The free apples in the hotel were much superior but Lord Bless me if I had suggested we have the free apples with the hard Romano cheese we bought and crusty bread.

David's Hairy marketing is as good as it comes. Their pears--not so much.

Friday, 3 December 2010

No Money Blues

This asks you for a bunch of faith for the first 3 minutes. Even after that, only if you go along with the gag, you might not want to hang past 5 minutes, but I hung in there for the full 8. To do that means you sit like a good theater goer and read all the pretty type after the film. At 7:32 I figured, well I've given them my full attention till now. What is anohter 20 seconds, but GODdddddd it was torturous most of the way thru.
Winston Dubby Riley December 3 at 12:47pm
but as a short film it has some very nice elements. i have to say overall, treating it as a product, it's worth its place in the tubisphere (if this is a new word, i'm on record of calling it that first).

  • and there is nothing funny about having no money. trust me
    7 minutes ago · 
  • Winston Dubby Riley oh, sorry, the most important observation. the music is the point, which is tucked away in there, ready to be missed altogether because of the character we are led to disapprove of

Sunday, 21 November 2010

Nowhere Boy--My Take

After watching Nowhere Boy, the film about a teenage John Lennon, I felt the rush of two prevalent emotions. The first one is a surprising thought. "He was a good boy!"

I've STUDIED Lennon like a constellation that has never been out of my view...a science project that I ran full force into instead of away from. John Lennon's importance in modern culture has always seemed significant to me, a guiding force which McCartney can't claim "in solo" really because it was Lennon who provided the place for Paul. I have never been able to sit still without immersing myself in the psychology and sociology of our cherished rock star. I didn't expect to be surprised.

Pouring over Rolling Stone interviews, traveling to the Television and Radio Museum in New York City to spend two days watching and listening to rare TV and radio interviews, reading full biographies and devouring everything by Lennon himself including his books, his art, his cartoons, and his songs, I was crushed when I heard the news he was shot. We wouldn't get to meet after all.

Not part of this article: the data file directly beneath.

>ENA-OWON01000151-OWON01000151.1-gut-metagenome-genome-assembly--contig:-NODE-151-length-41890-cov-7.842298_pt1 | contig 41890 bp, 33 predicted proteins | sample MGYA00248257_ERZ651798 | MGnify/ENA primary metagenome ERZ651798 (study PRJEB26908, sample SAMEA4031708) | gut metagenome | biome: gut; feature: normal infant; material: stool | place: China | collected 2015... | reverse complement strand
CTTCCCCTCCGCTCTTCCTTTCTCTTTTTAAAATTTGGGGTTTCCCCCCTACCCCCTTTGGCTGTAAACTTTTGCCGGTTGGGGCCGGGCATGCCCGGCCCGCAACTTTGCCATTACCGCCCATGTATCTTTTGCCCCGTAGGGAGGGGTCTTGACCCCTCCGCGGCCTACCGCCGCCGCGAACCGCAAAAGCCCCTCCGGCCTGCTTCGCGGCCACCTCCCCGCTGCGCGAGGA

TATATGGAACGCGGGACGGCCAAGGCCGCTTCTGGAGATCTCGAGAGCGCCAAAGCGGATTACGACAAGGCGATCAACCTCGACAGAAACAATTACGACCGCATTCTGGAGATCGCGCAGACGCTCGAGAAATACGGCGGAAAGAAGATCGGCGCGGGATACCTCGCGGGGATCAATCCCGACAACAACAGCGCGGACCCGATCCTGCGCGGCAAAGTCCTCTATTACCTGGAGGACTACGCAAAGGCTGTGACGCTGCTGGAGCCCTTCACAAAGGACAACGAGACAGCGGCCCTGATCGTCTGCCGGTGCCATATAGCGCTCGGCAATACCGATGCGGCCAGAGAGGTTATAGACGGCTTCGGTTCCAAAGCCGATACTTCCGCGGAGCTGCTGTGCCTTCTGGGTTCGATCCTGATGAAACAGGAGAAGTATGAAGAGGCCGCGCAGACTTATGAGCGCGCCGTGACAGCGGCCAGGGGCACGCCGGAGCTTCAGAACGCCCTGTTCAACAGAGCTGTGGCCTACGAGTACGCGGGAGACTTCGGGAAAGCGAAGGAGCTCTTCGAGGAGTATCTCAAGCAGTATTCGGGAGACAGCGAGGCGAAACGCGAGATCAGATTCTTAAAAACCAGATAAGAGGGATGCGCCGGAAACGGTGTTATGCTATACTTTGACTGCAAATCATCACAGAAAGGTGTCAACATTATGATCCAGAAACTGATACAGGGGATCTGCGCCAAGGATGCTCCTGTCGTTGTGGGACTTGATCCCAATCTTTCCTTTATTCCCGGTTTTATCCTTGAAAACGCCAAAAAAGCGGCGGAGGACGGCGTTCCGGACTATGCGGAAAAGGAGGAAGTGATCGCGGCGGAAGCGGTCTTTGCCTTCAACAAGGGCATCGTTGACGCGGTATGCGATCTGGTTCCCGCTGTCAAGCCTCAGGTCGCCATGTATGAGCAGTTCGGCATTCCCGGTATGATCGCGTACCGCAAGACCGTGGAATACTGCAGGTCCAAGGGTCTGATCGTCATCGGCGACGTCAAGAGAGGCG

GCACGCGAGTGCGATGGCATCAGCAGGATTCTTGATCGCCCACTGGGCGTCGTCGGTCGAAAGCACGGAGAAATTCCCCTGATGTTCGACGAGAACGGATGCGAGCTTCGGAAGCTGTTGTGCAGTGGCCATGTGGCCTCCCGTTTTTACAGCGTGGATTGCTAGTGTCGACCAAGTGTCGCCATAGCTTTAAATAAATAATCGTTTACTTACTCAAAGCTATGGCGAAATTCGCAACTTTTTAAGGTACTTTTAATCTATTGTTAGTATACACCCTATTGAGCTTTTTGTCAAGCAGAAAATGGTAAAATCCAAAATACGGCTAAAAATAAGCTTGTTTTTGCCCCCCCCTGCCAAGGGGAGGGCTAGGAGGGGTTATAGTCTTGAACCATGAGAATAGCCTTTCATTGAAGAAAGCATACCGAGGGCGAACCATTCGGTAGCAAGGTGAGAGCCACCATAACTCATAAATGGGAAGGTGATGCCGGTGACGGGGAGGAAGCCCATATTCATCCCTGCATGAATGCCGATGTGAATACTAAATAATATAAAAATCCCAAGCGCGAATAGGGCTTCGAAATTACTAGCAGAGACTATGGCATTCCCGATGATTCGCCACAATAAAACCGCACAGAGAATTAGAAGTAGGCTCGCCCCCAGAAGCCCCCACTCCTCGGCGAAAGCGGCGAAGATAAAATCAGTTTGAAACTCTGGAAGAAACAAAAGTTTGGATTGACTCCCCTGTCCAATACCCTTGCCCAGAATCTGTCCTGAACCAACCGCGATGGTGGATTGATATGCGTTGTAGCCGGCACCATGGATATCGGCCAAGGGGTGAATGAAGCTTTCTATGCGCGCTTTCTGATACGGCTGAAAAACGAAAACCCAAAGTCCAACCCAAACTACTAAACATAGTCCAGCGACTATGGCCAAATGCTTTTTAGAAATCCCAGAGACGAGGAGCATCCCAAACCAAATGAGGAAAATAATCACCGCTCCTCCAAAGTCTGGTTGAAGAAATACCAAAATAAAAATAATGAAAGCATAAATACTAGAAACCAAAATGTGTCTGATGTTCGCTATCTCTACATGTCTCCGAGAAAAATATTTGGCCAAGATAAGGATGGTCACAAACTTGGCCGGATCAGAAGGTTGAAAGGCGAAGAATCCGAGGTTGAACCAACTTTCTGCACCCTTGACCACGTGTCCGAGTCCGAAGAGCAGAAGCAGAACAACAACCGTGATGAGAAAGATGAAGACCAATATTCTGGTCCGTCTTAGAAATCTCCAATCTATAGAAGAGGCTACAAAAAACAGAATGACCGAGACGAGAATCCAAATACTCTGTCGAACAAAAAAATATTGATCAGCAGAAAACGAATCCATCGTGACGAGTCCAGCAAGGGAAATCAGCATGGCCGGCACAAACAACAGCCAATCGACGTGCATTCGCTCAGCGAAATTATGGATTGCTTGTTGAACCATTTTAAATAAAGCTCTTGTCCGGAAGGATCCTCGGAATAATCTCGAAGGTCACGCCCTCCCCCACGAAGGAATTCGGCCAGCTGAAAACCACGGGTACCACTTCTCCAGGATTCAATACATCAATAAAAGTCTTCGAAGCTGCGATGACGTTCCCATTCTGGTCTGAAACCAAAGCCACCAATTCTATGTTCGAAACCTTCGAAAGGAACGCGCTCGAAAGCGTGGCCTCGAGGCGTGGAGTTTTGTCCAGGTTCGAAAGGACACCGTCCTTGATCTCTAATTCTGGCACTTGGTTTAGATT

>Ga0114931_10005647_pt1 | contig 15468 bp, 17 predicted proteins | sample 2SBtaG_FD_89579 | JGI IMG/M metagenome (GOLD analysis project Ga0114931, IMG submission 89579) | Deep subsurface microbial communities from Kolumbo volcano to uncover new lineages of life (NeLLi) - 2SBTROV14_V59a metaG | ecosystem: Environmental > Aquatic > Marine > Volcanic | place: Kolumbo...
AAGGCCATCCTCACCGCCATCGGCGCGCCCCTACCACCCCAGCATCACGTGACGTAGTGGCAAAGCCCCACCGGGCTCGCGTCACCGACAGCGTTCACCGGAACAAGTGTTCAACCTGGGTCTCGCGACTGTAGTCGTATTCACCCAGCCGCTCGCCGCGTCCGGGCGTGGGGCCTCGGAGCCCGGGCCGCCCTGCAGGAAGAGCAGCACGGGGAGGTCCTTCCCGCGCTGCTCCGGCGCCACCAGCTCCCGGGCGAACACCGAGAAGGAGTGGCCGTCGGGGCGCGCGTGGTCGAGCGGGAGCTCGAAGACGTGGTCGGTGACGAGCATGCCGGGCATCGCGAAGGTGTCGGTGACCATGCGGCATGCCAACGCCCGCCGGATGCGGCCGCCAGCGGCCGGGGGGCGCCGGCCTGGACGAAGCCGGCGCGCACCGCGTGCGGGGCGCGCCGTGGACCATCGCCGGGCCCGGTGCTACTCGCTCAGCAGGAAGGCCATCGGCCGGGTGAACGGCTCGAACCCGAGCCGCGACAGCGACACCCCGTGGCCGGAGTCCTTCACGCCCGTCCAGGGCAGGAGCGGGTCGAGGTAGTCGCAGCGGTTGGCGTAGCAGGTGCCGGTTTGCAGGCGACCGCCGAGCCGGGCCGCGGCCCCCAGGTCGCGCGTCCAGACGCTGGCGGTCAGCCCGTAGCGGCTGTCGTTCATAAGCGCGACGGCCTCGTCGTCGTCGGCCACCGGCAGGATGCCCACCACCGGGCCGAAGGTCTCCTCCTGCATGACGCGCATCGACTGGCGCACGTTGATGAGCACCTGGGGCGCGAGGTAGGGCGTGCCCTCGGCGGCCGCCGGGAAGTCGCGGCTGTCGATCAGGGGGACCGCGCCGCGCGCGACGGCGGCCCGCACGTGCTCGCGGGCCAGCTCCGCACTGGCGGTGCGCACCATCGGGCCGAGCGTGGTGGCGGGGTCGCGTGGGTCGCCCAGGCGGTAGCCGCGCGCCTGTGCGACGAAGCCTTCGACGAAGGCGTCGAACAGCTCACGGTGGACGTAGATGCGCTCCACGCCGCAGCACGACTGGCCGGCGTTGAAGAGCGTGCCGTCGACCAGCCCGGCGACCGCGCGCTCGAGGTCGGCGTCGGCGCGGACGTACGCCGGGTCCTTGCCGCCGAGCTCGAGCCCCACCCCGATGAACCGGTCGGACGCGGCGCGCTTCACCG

Never in my wildest dreams would I have thought he could have been a good boy when he was 15, 16 and 17. Of course he was a troubled lad and a brute. I wasn't surprised by the portrayal of a young Lennon's anger. To see him as a gang leader, or as the roguish class clown, even as a stylish dresser in vest and tie, none of that came as a surprise. But a good boy? And I mean GOOD by the true definition of the term. A person capable of caring for other people, in spite of his outward rebelliousness. That was a surprise.

Granted, the screenplay by Matt Greenhalgh was based on the memoirs of Julie Baird, John Lennon's sister, who we barely see on the fringes at his mother's flat in Liverpool. So these stories are biased and filled with a scent of sweetness which could be exagerated. The accurateness of the film is somewhat debated in fact. But as an acute observer of John's life and details, I feel confident that mostly, the story is authentic.

The other sensation I have as I walk away from the Moxie is how lucky we are in Springfield to have access to such a theater. The Moxie is the only theater in Springfield for "small," artsy, foreign or alternative films, and with all the comforts of big theaters, including comfortable padded seats and traditional theater popcorn and candy. Plus the Moxie has beer, wine, gourmet sodas and delicious baked snacks such as gewey chocolate brownies and butterscotch coconut cookies.